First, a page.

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A nurse guides people being tested for COVID-19 outside a hospital in Toronto, on Dec. 10, 2020.

CHRIS HELGREN/Reuters

Ontario has reported its first case of a COVID-19 variant that emerged in South Africa last year, with the province’s top doctor saying more such infections are expected to be found in the future.

Dr. David Williams said Monday that the variant was found in Peel Region. The infected person had neither travelled nor had any known contact with anyone who travelled, he said.

“This is our first South African one. I would doubt if it’s going to be our last,” Williams said.

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Data from South Africa shows the variant known as B.1.351 has a higher viral load, meaning it may be more infectious, Williams said.

A small number of cases have already been confirmed in other Canadian provinces, including Alberta and British Columbia.

Peel Region’s medical officer of health said he was “concerned” about the variant being found in his community, especially given that there was no history of travel with the case.

“We are starting to see our cases plateau and community spread of this variant may change this suddenly,” Dr. Lawrence Loh said in a statement.

He urged residents to continue following public health guidelines to protect against the new strains.

Moderna, which is supplying COVID-19 vaccines to Canada, said last month it was planning to test booster vaccines on the variant, though the company said it believes its current formula still offers some level of protection.

The variant first detected in South Africa, which has become the dominant strain in that country, is one of three “variants of concern” that Public Health Ontario is increasingly screening for in the province.

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Officials have already confirmed dozens of cases of a variant that emerged in the U.K., including a cluster of infections linked to outbreaks in long-term care homes in Barrie and Waterloo.

Earlier Monday, Toronto Public Health said it had linked two cases of that variant to an outbreak at a meat processing facility that has infected 78 people.

“At this time, there is no indication that any cases identified in the outbreak had recently travelled or had contact with a person who travelled recently,” it said in a statement.

Belmont Meats voluntarily closed on Jan. 28 amid the public health investigation, the unit said.

Meanwhile, nearby York Region said Monday that it had recorded 39 total cases of the variant first detected in the U.K.

While the majority are now resolved, the municipality said there are 24 households associated with the cases, and 10 were spread through “local transmission.”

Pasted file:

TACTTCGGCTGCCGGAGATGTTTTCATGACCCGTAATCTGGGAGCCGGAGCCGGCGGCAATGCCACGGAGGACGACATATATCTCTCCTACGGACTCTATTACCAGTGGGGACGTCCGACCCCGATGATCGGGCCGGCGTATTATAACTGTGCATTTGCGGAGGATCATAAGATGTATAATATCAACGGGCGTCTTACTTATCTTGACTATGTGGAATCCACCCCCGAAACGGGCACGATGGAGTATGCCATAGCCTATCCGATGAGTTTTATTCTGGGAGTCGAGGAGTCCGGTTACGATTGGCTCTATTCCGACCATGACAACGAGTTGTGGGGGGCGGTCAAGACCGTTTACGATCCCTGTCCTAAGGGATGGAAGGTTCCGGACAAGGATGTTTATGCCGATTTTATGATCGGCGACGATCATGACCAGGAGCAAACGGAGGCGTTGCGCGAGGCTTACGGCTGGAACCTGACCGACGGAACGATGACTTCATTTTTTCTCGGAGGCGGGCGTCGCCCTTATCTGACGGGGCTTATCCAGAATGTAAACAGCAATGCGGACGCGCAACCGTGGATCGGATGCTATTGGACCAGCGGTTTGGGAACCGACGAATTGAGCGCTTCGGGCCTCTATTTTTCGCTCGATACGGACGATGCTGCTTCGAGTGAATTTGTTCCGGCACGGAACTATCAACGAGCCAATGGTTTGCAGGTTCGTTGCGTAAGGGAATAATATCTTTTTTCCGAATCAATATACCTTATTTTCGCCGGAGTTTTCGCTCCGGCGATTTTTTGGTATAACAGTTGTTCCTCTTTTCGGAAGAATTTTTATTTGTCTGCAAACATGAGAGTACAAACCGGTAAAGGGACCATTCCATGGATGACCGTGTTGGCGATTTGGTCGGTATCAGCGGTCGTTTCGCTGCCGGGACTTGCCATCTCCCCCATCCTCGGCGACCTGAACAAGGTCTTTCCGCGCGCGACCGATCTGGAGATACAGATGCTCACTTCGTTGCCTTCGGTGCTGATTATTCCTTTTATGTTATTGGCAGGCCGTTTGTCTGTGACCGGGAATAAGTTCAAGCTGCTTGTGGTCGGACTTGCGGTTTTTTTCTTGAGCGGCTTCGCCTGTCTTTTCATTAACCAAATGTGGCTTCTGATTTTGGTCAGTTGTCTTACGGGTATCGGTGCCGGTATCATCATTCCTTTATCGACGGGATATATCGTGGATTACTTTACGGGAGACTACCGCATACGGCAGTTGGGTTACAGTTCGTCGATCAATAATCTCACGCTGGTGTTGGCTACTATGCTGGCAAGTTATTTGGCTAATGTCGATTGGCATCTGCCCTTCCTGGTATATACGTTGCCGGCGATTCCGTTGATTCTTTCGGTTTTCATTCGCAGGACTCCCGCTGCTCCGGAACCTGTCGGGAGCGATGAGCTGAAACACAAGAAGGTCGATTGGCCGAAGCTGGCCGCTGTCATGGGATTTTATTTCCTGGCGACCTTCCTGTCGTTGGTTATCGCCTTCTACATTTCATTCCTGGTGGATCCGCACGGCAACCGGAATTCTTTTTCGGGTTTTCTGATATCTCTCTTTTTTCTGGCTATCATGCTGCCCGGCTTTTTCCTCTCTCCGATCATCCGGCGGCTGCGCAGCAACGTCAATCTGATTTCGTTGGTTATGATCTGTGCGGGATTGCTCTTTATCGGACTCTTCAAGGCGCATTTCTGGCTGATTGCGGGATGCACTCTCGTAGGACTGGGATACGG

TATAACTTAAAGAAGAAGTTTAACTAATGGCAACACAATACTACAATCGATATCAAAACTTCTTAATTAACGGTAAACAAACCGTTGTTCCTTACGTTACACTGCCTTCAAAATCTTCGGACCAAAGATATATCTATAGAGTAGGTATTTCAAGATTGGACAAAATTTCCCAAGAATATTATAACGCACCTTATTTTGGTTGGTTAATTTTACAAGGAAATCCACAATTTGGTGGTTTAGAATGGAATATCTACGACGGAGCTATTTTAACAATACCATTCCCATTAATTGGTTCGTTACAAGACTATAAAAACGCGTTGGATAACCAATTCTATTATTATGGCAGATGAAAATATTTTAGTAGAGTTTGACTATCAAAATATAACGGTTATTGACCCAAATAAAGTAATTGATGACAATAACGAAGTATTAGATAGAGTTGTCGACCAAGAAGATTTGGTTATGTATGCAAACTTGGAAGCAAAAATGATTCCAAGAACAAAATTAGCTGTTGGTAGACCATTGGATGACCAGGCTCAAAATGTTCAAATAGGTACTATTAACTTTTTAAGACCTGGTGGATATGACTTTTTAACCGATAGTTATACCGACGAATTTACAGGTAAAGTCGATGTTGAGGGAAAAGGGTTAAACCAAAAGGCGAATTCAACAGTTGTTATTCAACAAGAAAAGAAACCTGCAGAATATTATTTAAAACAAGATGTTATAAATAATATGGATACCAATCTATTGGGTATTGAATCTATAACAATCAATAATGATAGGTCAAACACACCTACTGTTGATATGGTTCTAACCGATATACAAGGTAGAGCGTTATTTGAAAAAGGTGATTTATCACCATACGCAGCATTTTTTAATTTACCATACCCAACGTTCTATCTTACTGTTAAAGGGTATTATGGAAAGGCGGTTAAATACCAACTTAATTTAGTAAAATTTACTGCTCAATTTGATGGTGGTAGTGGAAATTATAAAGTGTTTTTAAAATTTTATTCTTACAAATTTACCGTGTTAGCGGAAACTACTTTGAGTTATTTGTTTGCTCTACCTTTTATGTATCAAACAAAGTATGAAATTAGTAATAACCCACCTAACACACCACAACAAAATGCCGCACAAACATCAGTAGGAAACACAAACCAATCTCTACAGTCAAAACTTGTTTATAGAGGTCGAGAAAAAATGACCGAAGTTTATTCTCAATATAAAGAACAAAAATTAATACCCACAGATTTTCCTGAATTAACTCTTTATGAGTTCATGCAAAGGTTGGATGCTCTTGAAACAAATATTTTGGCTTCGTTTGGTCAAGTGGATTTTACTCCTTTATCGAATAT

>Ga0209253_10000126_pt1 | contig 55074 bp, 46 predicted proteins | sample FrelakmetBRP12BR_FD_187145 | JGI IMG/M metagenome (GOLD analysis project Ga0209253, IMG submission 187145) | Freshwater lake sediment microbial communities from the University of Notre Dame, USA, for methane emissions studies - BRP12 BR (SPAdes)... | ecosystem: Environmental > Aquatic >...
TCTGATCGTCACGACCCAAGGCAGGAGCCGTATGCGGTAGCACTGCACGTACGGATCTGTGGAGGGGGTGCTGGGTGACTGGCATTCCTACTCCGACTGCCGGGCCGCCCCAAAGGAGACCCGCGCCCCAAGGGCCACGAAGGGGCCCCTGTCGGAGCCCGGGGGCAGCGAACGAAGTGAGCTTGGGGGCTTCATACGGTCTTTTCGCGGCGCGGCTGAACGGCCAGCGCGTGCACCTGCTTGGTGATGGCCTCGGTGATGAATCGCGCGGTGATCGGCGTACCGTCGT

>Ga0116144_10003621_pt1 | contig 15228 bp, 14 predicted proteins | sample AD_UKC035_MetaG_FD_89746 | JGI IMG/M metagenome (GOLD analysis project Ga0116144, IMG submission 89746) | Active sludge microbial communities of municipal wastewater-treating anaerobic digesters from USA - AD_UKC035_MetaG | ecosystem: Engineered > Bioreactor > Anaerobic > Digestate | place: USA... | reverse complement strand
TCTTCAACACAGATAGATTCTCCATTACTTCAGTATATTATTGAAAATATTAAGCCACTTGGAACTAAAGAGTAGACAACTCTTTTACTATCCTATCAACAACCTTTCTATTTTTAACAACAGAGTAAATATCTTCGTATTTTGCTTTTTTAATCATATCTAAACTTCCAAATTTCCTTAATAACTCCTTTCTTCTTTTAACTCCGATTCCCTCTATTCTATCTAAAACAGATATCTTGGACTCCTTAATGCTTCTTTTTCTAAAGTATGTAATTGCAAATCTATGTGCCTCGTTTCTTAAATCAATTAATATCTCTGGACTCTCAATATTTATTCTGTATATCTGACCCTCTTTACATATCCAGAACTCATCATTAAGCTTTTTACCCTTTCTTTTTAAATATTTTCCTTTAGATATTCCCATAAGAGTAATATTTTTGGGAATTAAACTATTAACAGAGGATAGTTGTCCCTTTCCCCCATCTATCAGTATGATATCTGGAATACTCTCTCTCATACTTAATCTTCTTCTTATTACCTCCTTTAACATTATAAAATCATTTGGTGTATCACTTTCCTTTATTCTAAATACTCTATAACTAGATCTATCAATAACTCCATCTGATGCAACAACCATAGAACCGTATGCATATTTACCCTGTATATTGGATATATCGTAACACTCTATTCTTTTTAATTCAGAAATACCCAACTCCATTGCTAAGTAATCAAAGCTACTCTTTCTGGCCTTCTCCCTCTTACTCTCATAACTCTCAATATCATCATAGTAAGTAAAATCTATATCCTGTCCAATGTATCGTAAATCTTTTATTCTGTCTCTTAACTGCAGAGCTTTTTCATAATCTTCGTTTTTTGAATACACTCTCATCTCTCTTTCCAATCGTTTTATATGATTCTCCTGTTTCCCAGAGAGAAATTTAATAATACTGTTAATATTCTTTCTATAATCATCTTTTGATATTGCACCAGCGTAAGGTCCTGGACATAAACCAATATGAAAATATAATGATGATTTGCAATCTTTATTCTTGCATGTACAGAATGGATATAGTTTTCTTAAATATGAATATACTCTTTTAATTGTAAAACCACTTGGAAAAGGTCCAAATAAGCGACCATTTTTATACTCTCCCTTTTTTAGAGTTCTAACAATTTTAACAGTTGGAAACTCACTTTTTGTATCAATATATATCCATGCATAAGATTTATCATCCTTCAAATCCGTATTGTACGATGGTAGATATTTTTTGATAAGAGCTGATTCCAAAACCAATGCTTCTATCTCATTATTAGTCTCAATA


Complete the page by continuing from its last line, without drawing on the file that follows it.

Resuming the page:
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As of Sunday, Public Health Ontario had confirmed 69 total cases of the U.K. variant in the province, though regional officials have said they believe the number is likely much higher.

Another variant, first detected in Brazil, has not yet been found in Ontario, but Williams said Monday he wouldn’t surprised to see it in the province at some point.

Health and science experts advising the province said last week that the spread of the variant that emerged in the U.K. poses a significant threat to Ontario’s control of the pandemic -- a message Williams repeated on Monday.

Williams said data so far is “encouraging” that the province’s stay-at-home measures -- implemented in a bid to control previously skyrocketing case rates -- may be holding the variants’ spread at bay. But he said the picture can change quickly if the province lifts restrictions too soon.

“We’re disappointed that there may be already community spread of the U.K. variant. How bad it is, and how quickly it’s going to go, we don’t know yet,” he said. “We want to be able to assess that carefully before we just open things up totally.”

The new variant cases reported Monday case as Ontario began making all international travellers flying into Toronto take a COVID-19 tests on arrival.

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The program is similar to a federal plan set to be implemented in the near future. Premier Doug Ford said Ontario would conduct its own traveller testing until Ottawa’s program kicked in.

The testing order that took effect at the Toronto airport Monday will eventually apply to the province’s land border crossings to the United States.

Ontario reported 1,969 new cases of COVID-19 on Monday and 36 more deaths linked to the virus.

A spokeswoman for Ontario’s Ministry of Health said that as Toronto migrates to the provincial data system, additional records were reported for the local public health unit, resulting in an overestimate of Monday’s daily counts.

The large number of COVID-19 infections in some places makes it more likely for new variants of the virus to emerge. Science Reporter Ivan Semeniuk explains how vaccines may not be as effective against these new strains, making it a race to control and track the spread of variants before they become a dangerous new outbreak. The Globe and Mail

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